Welcome to my Friday Guest Writer Spot. This week’s guest writer is someone who has appeared on my blog a few times. Murray Clarke certainly has a talent for a cracking story, so sit back and enjoy his Guy Fawkes tale. Here’s a little bit about him:
Murray Clarke has a real passion for writing short stories – and began putting pen to paper when he was only eight years old (which is more years ago than he cares to remember!) He has had many flash fiction stories published, mainly in small press magazines. After a lifetime working in the broadcast television industry as part of a video crew filming on location (he was one of the first people to work on ‘Countryfile’ and ‘Top Gear’, for example), he now owns, along with his wife, the franchise to three estate agencies in the East Midlands.
Every day he writes the details on the web for many of the properties on sale, and takes professional photographs. In his spare time, he writes. Last year, being keen to improve his writing skills, Murray enrolled on a Comprehensive Creative Writing Course with The Writers Bureau, under the watchful eye of Esther Newton. His ambition, one day, is to have a book published.
A NIGHT TO REMEMBER
Spooney awoke in the early hours of the morning with only one thought on his mind. Today was the day he’d been planning for several weeks. He’d hardly slept a wink all night, worrying. Nothing must be allowed to go wrong.
Since an early age, he’d shown a keen interest in explosives, gunpowder and pyrotechnics. Only a handful of people knew what he was about to do – and this was his chance to prove himself.
Of course, Spooney wasn’t his real name. I mean, what kind of name is that, dear reader? The nickname ‘Spooney’ was bestowed upon him many years ago by friends at school. His real surname was Fawkes. But why the strange pet name, I hear you ask? Well… knives, FORKS and spoons. Spooney – simples! The name stuck with him far into adulthood.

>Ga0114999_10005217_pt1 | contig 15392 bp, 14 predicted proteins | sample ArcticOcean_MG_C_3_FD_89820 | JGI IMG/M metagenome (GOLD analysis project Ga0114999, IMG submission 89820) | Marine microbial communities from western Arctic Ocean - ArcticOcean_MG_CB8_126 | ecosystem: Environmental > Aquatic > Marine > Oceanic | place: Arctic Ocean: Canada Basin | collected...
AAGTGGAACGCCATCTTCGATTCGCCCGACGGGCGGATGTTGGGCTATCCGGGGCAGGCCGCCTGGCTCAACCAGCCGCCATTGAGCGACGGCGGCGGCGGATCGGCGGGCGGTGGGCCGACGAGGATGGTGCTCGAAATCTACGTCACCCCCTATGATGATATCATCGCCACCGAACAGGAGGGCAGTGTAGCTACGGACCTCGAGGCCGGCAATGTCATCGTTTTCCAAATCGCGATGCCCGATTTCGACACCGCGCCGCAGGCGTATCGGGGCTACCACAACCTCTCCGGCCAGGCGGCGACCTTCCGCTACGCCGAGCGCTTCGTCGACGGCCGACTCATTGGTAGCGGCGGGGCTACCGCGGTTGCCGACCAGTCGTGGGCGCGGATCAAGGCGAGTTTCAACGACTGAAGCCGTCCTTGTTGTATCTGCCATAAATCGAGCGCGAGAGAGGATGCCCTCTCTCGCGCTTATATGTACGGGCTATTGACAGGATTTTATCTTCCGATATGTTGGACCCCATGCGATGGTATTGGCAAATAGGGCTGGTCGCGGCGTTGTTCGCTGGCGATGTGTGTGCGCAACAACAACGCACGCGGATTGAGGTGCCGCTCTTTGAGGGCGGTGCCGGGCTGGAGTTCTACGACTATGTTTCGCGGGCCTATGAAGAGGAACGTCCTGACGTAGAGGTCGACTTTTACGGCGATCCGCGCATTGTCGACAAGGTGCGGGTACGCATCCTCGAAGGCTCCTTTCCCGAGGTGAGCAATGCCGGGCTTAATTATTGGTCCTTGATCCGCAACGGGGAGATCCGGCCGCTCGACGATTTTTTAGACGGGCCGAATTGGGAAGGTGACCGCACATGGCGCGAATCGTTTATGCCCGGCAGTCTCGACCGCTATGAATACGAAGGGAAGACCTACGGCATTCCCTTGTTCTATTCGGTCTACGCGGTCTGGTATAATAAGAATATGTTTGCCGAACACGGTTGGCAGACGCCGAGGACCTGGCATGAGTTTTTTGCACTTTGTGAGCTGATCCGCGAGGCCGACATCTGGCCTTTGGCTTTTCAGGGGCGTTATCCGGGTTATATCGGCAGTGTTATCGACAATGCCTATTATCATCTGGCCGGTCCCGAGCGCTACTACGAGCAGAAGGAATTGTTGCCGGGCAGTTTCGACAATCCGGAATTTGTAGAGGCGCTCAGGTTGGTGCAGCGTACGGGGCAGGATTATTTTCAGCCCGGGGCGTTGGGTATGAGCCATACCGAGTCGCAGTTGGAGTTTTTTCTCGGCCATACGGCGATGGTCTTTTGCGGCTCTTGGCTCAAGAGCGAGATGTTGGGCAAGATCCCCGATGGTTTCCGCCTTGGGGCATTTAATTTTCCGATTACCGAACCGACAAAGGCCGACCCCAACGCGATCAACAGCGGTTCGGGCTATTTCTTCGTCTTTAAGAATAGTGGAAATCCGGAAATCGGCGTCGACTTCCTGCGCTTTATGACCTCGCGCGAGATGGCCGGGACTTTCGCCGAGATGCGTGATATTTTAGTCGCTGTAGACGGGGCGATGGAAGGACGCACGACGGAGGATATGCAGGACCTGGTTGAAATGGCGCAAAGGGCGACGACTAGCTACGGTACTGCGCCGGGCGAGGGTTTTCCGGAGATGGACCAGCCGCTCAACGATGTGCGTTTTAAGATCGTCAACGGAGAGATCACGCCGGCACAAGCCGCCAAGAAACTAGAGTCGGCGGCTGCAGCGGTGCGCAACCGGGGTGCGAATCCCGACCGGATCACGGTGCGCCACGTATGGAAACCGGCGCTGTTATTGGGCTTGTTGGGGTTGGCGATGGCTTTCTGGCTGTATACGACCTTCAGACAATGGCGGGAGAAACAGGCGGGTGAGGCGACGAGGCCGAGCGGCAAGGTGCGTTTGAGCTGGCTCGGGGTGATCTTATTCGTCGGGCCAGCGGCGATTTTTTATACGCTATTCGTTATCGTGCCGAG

He had a large suitcase which was kept hidden and securely locked in the cupboard under the stairs, and every day, when he was sure no one was around, Spooney unfastened the padlock and carefully counted the contents. He checked everything off against a long list he had prepared earlier – just in case someone had stolen something overnight – which, to be frank, was highly unlikely.
It was all going to happen that evening – under cover of darkness.
He had a light tea, too nervous to enjoy it, and, gripping the heavy suitcase firmly in his hand, stepped outside. He tapped the pocket in his trousers to make sure he’d not forgotten the box of matches. That would have been a disaster. So much to remember and think about.
His transport was delayed by over half an hour and he was in danger of being late. A cold sweat broke out on his forehead just thinking about it. The journey into London was tortuously slow, seeming to take ages, and Spooney didn’t relax until he saw The Houses of Parliament towering over the city rooftops. Not long now.
Finally, he arrived at his destination – only a little while after the agreed time. A small group of men waited there to greet him.
“Hey, Spooney! What time do you call this, eh?” his best friend William joked. “Thought you weren’t going to make it!”
William glanced down at the suitcase. “Got everything?” he asked.
“Great. Follow me.”
They joined a much larger group of people on the common: men, women and children – all wearing thick overcoats and scarves to ward off the damp mist that hung motionless in the cold night air.
“Hey, everyone,” shouted William. “Look who’s arrived – the star of our show – my old mate, Guy Fawkes.” He turned to Guy. “We’ve lit the fire already. Put your box of fireworks over there, away from the flames, and let’s get this party started!”
A cheer arose from the assembled crowd. Spooney reached for the first firework, lit the blue touch-paper and stood well clear. He smiled to himself. After all the weeks of meticulous planning, the bonfire was going to be a great success.
Have a Happy (and safe) Bonfire Night everyone!
If you’d like to see your work in my Guest Writer Spot, please contact me here or by e-mail: firstname.lastname@example.org. I accept stories, poems, articles – in fact, anything and everything. All you have to do is make sure your prose is no longer than 2000 words and your poems no more than 40 lines.